Egyptian human rights activist Wael Abbas found his account deactivated in 2007 after posting violent content depicting police brutality in his country. Eventually, his account was restored and YouTube shifted its policies in response to his and other users’ complaints, allowing content containing violence to be posted under an exception for videos that are “educational” or “documentary” in nature. This policy later enabled activists in Egypt, Tunisia, Syria and elsewhere to post documentation of regime violence.
In the current case, YouTube has stated that the video does not violate its terms of service. So if the video does not violate the company’s rules and YouTube didn’t receive an order from the two countries’ governments (as far as we know), then the only explanation is that YouTube is determining on its own what serves the best interest of Libyans and Egyptians. This is, indeed, a rare move from the company and may eventually backfire…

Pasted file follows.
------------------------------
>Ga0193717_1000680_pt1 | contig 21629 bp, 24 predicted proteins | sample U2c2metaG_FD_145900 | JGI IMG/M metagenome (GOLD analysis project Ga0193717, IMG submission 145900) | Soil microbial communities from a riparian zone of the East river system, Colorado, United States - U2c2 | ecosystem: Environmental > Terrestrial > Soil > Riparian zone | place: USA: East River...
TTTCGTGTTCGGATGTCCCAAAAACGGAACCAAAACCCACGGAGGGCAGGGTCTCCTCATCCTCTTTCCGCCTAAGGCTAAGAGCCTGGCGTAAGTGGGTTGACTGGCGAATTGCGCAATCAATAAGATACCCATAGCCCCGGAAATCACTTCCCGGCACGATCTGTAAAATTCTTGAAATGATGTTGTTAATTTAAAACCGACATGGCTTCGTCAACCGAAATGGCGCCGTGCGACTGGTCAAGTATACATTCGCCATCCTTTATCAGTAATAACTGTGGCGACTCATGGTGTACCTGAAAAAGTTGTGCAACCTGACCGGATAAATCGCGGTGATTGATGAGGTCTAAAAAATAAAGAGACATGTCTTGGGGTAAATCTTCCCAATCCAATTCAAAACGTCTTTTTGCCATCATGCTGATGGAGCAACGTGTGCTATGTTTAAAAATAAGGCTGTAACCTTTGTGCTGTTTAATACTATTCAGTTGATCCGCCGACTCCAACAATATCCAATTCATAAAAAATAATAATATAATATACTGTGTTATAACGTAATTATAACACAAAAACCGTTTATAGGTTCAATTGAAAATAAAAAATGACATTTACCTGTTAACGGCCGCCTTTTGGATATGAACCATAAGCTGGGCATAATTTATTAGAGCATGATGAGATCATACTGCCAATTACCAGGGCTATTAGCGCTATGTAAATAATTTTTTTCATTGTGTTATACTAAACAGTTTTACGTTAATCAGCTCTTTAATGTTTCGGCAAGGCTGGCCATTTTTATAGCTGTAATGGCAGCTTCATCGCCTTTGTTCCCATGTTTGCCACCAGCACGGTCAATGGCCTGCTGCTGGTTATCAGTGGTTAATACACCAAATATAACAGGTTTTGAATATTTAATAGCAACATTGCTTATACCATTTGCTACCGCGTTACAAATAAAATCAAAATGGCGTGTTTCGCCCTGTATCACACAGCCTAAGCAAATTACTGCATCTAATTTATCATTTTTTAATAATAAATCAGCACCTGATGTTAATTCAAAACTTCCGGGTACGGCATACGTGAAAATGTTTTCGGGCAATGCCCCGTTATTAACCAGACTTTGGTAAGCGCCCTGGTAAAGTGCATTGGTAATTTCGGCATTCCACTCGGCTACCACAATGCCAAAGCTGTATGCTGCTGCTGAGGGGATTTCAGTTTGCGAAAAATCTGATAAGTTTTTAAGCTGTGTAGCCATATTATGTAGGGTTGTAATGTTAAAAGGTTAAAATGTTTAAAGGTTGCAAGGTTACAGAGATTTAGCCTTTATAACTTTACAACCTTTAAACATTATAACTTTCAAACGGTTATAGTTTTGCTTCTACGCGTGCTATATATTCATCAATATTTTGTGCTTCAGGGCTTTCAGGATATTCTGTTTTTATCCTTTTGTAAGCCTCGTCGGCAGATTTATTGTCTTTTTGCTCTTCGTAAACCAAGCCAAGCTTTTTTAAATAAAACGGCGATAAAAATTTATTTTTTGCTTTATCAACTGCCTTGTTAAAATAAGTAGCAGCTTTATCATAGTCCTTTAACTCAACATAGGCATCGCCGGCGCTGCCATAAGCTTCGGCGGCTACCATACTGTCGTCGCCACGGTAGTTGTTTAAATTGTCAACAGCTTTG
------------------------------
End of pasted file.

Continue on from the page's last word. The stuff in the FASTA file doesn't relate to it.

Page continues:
Google should take the lead from Twitter, a smaller and younger company that, when faced with similar concerns, has stood strong, issuing a policy stating that content would be “withheld” in a certain country only in the face of a valid legal order and that the ban would be communicated transparently to all users.
Instead, by placing itself in the role of arbiter, Google is now vulnerable to demands from a variety of parties and will have to explain why it sees censorship as the right solution in some cases but not in others.